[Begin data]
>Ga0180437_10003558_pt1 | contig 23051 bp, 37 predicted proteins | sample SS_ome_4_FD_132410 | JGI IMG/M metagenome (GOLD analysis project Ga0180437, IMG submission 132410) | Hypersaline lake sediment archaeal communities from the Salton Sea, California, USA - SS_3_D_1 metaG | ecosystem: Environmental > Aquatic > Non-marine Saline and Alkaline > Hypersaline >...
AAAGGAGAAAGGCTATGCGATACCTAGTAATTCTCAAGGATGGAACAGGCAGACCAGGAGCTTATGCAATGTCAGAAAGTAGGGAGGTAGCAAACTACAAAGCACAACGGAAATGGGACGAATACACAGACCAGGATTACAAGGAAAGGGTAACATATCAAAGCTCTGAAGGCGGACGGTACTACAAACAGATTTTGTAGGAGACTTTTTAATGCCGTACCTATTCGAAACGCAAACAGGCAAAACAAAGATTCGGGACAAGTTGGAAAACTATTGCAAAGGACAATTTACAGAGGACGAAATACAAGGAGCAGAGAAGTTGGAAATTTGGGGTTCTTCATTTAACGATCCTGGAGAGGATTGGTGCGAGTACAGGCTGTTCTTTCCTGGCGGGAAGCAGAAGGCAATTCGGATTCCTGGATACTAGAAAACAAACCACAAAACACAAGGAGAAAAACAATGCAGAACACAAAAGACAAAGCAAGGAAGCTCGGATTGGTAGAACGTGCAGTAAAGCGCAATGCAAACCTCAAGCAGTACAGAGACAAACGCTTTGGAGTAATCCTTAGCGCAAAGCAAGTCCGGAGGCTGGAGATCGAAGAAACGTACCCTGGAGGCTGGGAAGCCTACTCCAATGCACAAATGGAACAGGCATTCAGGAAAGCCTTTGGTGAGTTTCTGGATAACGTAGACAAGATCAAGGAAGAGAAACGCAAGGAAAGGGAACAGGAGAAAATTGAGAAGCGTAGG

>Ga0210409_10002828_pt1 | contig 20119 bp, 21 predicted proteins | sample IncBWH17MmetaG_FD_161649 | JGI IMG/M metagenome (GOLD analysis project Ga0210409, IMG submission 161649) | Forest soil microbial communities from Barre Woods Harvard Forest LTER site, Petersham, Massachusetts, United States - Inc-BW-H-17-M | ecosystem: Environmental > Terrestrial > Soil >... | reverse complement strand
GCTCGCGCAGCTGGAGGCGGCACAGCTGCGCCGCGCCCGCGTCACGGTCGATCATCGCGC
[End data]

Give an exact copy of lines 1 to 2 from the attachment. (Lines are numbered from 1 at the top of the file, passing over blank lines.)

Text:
>Ga0180437_10003558_pt1 | contig 23051 bp, 37 predicted proteins | sample SS_ome_4_FD_132410 | JGI IMG/M metagenome (GOLD analysis project Ga0180437, IMG submission 132410) | Hypersaline lake sediment archaeal communities from the Salton Sea, California, USA - SS_3_D_1 metaG | ecosystem: Environmental > Aquatic > Non-marine Saline and Alkaline > Hypersaline >...
AAAGGAGAAAGGCTATGCGATACCTAGTAATTCTCAAGGATGGAACAGGCAGACCAGGAGCTTATGCAATGTCAGAAAGTAGGGAGGTAGCAAACTACAAAGCACAACGGAAATGGGACGAATACACAGACCAGGATTACAAGGAAAGGGTAACATATCAAAGCTCTGAAGGCGGACGGTACTACAAACAGATTTTGTAGGAGACTTTTTAATGCCGTACCTATTCGAAACGCAAACAGGCAAAACAAAGATTCGGGACAAGTTGGAAAACTATTGCAAAGGACAATTTACAGAGGACGAAATACAAGGAGCAGAGAAGTTGGAAATTTGGGGTTCTTCATTTAACGATCCTGGAGAGGATTGGTGCGAGTACAGGCTGTTCTTTCCTGGCGGGAAGCAGAAGGCAATTCGGATTCCTGGATACTAGAAAACAAACCACAAAACACAAGGAGAAAAACAATGCAGAACACAAAAGACAAAGCAAGGAAGCTCGGATTGGTAGAACGTGCAGTAAAGCGCAATGCAAACCTCAAGCAGTACAGAGACAAACGCTTTGGAGTAATCCTTAGCGCAAAGCAAGTCCGGAGGCTGGAGATCGAAGAAACGTACCCTGGAGGCTGGGAAGCCTACTCCAATGCACAAATGGAACAGGCATTCAGGAAAGCCTTTGGTGAGTTTCTGGATAACGTAGACAAGATCAAGGAAGAGAAACGCAAGGAAAGGGAACAGGAGAAAATTGAGAAGCGTAGG